Reducing energy consumption, not buying alterative fuels, is the only way the Pentagon can cut its fuel costs, says a report by think tank Rand Corp.
“Alternative liquid fuels do not offer [the] a way to appreciably reduce fuel costs,” concludes the report, prepared for the U.S. Air Force. Instead, says Rand, the Air Force should use its resources to forge international security partnerships that promote the production and protect the supply of petroleum.
The report comes as Congress considers cutting Defense Department funding to kick-start domestic commercial production of biofuels as drop-in alternatives to conventional fuels (Aerospace DAILY, June 15).
Although alternative fuels are touted as improving national security by reducing reliance on imported petroleum, Rand sees “no credible scenario” in which the military would be unable to find the fuel needed to defend the U.S.
The U.S. produces more than 8 billion barrels of oil a day (bpd), and imports another 3 billion from secure supplies in Canada and Mexico, while the Pentagon consumes 340,000 barrels a day, Rand says.
Global oil production will peak between 2030 and 2050, Rand estimates. “Our analyses show that there is no threat on the horizon to the availability of bulk supplies of military fuels,” the report concludes. “With over 11 million bpd of secure petroleum supplies, we find it inconceivable that the U.S. military would not be able to access the fuels it requires to maintain readiness and perform its missions.”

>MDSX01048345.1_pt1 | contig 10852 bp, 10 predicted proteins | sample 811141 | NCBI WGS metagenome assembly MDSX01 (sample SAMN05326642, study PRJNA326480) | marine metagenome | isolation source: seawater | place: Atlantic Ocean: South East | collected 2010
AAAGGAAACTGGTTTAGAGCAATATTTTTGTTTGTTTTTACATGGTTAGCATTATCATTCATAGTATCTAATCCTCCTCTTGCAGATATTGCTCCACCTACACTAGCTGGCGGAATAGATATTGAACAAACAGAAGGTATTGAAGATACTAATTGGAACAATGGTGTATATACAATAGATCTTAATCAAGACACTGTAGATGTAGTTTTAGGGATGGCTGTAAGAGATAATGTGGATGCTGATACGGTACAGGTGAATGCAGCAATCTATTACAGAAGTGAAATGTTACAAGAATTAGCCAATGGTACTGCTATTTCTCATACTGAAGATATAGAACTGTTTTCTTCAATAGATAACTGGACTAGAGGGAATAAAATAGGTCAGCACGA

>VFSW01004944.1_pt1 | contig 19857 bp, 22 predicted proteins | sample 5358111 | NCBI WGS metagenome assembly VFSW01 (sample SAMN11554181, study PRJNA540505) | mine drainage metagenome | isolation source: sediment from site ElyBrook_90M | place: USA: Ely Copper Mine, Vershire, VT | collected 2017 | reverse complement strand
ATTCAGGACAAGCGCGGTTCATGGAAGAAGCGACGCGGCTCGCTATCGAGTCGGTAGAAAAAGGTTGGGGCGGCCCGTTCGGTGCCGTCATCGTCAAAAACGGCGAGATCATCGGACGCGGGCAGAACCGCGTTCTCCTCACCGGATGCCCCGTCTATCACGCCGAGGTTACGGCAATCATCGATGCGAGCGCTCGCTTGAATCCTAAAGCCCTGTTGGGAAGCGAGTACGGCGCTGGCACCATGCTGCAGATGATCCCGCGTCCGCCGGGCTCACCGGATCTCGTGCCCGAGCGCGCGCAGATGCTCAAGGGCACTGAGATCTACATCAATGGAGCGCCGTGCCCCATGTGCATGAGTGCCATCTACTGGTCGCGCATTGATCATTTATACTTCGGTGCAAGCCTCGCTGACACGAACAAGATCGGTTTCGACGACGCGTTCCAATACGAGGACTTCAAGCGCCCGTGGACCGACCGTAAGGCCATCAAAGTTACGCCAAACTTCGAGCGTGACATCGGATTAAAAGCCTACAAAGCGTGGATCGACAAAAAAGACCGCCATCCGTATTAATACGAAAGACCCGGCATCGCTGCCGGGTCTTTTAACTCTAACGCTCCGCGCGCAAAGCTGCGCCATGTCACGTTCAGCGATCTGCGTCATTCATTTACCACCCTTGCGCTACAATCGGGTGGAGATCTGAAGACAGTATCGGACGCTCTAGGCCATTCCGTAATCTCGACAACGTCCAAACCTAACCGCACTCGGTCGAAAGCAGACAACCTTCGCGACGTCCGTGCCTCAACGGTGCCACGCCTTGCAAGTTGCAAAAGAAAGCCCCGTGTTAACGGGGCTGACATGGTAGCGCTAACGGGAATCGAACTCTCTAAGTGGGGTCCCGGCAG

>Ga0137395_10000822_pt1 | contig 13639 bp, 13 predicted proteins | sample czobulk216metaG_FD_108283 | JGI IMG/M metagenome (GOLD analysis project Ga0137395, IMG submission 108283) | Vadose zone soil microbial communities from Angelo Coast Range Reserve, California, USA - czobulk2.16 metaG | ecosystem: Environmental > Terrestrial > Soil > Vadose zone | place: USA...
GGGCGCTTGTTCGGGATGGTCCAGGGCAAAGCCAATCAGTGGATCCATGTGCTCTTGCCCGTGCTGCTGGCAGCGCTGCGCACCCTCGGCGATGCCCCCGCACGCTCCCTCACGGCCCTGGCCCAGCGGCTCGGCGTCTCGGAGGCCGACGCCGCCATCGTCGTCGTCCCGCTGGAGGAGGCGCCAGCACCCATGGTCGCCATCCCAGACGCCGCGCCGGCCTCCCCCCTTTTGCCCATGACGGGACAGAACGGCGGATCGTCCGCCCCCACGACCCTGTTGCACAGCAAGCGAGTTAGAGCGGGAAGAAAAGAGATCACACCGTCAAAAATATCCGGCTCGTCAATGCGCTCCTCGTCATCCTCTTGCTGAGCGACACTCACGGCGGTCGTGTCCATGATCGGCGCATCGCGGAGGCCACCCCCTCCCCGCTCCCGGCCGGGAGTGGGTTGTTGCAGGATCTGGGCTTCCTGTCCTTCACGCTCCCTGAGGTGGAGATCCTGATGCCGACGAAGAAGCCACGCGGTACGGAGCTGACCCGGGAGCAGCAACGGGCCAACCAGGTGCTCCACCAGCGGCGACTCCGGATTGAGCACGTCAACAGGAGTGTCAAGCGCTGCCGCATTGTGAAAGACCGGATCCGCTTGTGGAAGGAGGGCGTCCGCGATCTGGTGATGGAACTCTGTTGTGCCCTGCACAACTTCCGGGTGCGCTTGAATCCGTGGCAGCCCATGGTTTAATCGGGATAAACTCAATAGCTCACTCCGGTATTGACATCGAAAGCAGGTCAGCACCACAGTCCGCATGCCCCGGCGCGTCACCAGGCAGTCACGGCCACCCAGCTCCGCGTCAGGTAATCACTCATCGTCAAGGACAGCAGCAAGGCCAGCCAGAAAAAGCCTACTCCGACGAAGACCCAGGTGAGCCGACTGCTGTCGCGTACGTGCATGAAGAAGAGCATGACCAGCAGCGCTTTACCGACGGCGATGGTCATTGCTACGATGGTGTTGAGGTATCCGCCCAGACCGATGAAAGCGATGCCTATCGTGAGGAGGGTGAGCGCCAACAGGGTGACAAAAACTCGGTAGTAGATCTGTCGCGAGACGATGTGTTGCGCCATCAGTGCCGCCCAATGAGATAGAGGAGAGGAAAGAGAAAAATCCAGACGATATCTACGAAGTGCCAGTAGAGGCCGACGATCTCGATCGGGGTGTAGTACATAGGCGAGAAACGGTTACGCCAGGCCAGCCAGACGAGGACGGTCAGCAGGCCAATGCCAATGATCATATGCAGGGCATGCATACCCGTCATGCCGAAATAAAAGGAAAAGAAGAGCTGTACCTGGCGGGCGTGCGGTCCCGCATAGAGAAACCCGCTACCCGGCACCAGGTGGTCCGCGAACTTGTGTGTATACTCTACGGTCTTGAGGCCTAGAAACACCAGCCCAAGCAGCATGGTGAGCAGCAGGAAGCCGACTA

If supplies did get tight, “the Defense Production Act contains provisions that would give the priority to the production and delivery of petroleum products to [the Defense Department] and its contractors.”
But Rand concedes the Pentagon “may have to pay a hefty price” to meet its fuel needs, and says the Air Force’s cost-cutting options are to invest in energy-efficient aircraft and equipment and conserve fuel in training and operations.
Although proponents argue that biofuels will provide price competition, Rand argues energy efficiency and conservation “are the only options that offer appreciable savings in [Defense Department and Air Force] expenditures for liquid fuels.”
Neither the Air Force nor the Pentagon has enough buying power to influence the world oil market. “Their fuel purchases are simply too small,” Rand says. But the armed forces can play a role in the market by assuring access to energy supplies for the U.S. and its allies, according to the report.
“A potential role for the Air Force is in assisting the U.S. Navy in sea-lane protection,” Rand says. “Three quarters of the petroleum passing through the Strait of Hormuz is heading to Asia,” where expanding economies increasingly depend on imported energy.
“A joint approach, in which the Air Force provides meaningful assistance to the Navy, offers a more efficient and effective application of U.S. defense assets” than buying alternative fuels, the report concludes.